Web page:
The Context Capture Library will not slow your page ­load time, and, if it becomes unavailable for any reason, it will not impact your page.

UI Thread Utilization

The browser's most precious resource is CPU time spent in the main UI thread. All
javascript is executed on this thread and any delay of between 50ms and 100ms will be
noticeable to the user. The Context Capture Library avoids these "hangs" by leveraging
user event processing in conjunction with built­in page mutation events and throttling
the event handlers with the corresponding interval. All event processing is non­blocking
and control from the Library is returned as fast as possible to the browser event loop.
The only CPU intensive task in the thread is updating the document elements that have
new or changed visible text. We clone the document structure and instrument cloned
elements with appropriate CSS classes, leaving original DOM intact. The HTML of the
cloned DOM tree is then sent toweb worker ­ a separate background thread running in
the browser.

DOM and Script interaction

The following identifiers are exposed to the global scope by the script: SmartlingContextTracker.

The script also uses the slTranslate DOM node property as an expando to track nodes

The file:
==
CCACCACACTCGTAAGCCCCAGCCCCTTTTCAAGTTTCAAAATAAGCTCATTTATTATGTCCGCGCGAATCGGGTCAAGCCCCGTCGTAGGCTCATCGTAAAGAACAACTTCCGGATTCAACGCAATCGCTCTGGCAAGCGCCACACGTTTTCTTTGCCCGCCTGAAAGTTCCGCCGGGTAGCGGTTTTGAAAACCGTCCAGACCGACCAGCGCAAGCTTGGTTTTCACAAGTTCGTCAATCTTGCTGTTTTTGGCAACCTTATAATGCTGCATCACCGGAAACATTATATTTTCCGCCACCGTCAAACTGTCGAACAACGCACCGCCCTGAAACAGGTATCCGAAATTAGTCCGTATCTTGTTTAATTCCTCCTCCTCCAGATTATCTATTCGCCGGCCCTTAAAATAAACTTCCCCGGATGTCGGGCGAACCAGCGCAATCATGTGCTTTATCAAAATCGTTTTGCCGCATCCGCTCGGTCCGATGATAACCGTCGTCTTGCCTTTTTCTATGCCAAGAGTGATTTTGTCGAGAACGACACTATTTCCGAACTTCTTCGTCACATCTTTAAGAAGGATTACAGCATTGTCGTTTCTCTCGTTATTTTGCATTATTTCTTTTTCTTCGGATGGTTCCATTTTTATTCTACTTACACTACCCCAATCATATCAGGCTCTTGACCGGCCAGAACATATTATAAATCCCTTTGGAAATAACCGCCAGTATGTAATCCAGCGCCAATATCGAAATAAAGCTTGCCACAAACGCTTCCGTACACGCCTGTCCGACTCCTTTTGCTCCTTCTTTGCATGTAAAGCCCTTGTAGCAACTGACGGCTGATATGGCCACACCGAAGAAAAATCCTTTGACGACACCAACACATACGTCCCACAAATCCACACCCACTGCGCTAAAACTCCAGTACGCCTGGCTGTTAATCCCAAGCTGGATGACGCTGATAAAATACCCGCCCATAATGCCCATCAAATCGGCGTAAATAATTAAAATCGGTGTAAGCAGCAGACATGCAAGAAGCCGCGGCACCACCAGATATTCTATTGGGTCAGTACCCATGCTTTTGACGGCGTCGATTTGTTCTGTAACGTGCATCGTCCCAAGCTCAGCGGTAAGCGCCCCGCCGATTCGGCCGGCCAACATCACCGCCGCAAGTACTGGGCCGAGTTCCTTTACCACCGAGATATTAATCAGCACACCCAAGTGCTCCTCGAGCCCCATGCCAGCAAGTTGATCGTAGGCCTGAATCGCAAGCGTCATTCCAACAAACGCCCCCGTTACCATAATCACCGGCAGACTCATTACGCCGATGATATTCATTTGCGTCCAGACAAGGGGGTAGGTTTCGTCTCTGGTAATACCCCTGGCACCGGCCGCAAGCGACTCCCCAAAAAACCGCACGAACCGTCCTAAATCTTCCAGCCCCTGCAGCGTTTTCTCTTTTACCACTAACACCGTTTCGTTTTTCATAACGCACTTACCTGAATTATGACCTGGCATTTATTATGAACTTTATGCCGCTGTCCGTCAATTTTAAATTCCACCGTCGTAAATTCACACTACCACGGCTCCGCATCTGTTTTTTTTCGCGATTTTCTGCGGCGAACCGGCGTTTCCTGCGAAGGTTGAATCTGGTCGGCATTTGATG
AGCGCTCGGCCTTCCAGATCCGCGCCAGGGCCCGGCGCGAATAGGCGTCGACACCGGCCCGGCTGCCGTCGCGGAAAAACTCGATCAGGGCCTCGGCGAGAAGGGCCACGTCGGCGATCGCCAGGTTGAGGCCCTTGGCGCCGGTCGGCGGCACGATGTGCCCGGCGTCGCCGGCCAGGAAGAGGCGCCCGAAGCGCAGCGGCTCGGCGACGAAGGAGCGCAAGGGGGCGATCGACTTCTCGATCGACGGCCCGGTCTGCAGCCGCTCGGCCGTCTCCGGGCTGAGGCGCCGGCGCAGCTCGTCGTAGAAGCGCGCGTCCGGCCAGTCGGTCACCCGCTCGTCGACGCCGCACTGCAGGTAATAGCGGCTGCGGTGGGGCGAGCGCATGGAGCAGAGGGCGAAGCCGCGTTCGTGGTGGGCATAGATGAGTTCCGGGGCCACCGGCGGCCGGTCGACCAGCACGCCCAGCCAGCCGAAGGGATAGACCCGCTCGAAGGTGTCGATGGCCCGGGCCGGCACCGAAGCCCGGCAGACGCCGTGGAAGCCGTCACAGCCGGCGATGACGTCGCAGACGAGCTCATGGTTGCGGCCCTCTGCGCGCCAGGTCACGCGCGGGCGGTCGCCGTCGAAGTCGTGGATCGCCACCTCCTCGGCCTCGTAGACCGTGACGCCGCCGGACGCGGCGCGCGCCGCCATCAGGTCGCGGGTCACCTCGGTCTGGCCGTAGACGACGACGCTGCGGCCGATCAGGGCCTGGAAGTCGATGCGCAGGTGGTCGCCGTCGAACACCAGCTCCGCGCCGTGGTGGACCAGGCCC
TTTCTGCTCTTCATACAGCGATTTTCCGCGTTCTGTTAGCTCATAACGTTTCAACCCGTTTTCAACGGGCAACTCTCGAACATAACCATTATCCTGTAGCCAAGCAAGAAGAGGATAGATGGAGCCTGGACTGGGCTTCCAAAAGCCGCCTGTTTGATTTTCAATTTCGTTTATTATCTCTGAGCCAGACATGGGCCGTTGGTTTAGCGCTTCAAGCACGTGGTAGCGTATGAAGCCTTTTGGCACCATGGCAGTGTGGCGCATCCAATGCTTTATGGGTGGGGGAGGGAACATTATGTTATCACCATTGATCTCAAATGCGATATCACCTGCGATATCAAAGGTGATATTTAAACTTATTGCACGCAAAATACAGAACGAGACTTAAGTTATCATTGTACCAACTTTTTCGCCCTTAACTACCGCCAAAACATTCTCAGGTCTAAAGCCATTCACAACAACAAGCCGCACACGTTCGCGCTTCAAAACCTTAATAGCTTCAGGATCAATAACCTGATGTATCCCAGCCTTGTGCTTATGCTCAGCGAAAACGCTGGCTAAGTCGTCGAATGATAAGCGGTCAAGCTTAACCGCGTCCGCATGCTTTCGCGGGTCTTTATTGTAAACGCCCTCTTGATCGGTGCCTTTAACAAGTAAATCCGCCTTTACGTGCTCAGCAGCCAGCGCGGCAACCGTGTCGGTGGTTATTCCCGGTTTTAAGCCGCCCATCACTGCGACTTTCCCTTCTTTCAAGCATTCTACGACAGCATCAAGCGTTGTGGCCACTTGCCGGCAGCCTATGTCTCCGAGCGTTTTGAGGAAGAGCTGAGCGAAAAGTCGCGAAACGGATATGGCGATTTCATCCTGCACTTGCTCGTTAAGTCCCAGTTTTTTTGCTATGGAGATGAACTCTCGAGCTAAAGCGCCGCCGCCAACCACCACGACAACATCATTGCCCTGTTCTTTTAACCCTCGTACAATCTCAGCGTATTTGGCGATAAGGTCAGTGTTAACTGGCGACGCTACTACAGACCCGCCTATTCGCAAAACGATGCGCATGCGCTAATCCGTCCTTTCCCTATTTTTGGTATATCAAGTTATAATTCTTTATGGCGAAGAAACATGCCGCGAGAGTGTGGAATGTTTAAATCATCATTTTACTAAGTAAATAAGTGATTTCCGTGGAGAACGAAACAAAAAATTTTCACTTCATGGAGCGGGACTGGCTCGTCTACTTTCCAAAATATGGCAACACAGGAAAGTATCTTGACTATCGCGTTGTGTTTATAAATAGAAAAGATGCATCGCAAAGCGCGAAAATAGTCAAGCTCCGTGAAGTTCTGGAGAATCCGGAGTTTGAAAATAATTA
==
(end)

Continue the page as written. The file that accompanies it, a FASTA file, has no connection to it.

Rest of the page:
that needs text content matched.

Resource extraction and upload

Pretty much any HTML document that is used to represent a web page will have a
number of associated resources (style sheets, images and fonts) linked to the document
content. Capturing these resources along with HTML content is essential for displaying
accurate context to translators.

We do our best to capture resources snapshots by processing the uploaded HTML
snapshot the following way:

  • CSS stylesheets, images and font links are extracted from the HTML snapshot.
  • Extracted links are rewritten to point to Smartling resource storage.
  • Actual resources are captured and uploaded to Smartling resource storage.

This way we can ensure that the captured HTML context will look exactly as it looked at
the time it was captured, even if original style sheets, images or fonts no longer
available. Smartling uses several methods to fetch the resources, which cover most of
the use cases. (Smartling will not be able to fetch protected resources that reside on different domain than the original page, unless CORS headers are properly configured for that domain.

  • Publicly available resources that reside on the same domain as the original page.
  • Protected resources (private network or firewalled) that reside on the same domain as the original page.
  • Publicly available resources that reside on a different domain than the original page.